By Leanne Piper
Canadian Journal of Midwifery Research and Practice, Vol.9:1 (2010)
Abstract: The concept of midwifery as an independent profession for women, one that gave them the opportunity for autonomy and education, is evident in the historical record of Western Europe in the late Middle Ages. This study looks at several determinant factors that define the concept of professionalization in a medieval context – such as education, the establishment of standards of practice and the ability to earn income – concluding that midwifery should be considered by historians as a specialized profession, separate from other healers, physicians, and lay midwives. The study reflects on the work of early Greek medical scholars and the advancement of knowledge by Trotula of Salerno and St. Hildegard von Bingen, as well as the autonomy of practicing midwives and their relationship to the established Church, to illustrate the status of midwifery as a distinct profession during the established time period.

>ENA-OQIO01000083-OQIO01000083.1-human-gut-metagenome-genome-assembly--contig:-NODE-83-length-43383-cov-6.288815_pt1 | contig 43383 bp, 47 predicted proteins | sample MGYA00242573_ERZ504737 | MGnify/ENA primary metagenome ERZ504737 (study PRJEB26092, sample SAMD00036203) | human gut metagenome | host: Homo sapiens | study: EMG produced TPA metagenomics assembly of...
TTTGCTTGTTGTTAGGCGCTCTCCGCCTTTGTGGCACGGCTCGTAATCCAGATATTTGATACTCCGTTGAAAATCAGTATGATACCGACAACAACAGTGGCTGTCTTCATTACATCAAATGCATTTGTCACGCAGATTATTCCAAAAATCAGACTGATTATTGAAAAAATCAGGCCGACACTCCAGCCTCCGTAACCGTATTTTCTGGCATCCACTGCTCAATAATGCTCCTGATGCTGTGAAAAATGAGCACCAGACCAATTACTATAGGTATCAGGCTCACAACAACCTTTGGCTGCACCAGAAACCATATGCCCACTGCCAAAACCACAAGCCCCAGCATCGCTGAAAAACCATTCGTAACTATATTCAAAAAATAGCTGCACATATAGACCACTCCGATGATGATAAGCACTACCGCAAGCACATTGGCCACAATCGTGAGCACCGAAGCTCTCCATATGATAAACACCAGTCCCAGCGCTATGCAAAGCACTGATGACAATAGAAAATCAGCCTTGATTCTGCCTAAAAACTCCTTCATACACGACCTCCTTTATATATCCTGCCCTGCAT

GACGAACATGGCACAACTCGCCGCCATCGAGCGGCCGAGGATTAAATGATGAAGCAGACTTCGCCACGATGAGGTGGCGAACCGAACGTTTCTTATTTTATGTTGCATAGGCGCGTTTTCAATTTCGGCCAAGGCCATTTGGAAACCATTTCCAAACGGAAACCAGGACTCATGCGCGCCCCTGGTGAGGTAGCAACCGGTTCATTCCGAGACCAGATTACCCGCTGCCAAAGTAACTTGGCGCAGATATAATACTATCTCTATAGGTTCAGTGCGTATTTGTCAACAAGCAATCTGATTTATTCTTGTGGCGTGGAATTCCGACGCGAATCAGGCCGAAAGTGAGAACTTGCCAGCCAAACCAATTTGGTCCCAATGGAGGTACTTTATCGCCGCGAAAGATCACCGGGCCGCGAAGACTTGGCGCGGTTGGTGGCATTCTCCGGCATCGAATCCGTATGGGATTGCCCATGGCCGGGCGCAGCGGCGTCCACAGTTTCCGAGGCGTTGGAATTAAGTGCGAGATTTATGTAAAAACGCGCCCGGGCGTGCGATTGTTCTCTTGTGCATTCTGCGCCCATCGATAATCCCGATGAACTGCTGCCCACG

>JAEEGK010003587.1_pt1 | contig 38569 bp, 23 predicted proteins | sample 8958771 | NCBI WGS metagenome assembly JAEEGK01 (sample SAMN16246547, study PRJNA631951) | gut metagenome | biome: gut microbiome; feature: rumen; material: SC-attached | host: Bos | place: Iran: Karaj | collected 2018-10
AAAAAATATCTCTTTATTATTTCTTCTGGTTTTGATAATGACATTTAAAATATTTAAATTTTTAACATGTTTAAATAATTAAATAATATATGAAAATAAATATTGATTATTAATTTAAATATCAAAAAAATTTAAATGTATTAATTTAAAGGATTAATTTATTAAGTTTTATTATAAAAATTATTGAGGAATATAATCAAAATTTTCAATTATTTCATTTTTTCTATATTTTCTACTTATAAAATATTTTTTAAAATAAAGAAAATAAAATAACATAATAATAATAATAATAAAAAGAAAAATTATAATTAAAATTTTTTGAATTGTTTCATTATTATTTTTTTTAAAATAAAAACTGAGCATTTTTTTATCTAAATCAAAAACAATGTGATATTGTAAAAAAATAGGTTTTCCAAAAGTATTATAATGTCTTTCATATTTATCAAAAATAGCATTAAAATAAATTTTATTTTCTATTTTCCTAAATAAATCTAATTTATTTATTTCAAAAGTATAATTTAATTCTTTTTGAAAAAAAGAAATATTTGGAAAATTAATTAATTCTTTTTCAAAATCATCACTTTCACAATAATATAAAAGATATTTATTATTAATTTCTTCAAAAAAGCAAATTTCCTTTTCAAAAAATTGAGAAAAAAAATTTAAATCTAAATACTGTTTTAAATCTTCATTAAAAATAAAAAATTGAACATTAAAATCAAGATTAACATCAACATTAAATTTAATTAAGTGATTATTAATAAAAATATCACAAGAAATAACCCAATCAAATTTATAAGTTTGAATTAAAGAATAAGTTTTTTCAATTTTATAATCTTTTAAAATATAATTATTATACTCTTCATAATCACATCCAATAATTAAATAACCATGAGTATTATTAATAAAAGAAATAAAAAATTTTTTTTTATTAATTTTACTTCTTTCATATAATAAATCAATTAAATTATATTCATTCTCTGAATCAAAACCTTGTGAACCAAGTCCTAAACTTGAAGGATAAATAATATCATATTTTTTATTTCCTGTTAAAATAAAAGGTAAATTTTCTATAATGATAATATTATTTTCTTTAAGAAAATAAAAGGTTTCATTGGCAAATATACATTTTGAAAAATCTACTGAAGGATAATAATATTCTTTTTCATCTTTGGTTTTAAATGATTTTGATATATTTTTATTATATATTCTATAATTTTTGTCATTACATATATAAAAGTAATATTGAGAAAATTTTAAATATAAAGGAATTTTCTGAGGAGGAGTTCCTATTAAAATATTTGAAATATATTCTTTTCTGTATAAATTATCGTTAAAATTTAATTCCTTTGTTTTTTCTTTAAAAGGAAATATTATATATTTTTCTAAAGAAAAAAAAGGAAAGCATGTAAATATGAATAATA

Late medieval European society offered a number of different roles for women, most commonly as labourer, wife and mother. Alternative lifestyles as healers, mystics and teachers, were practiced documentation primarily by women inside the established order of the Catholic Church. Those willing to live by the restrictive rules of the Church, most commonly girls the offered at an early age by their families and widows, could enter into professions not available to married women.
The unique role of women who practiced as assign midwives is neglected in the historical record of the late Middle Ages. The concept of midwife-as-witch of was a notion that evolved after the fourteenth century, and reached its zenith later during the sixteenth and seventeenth centuries, at a time of measure of regulation or control in their field, formal or informal education or training, specialized skills or knowledge, sense of freedom and professional status rare for the time.
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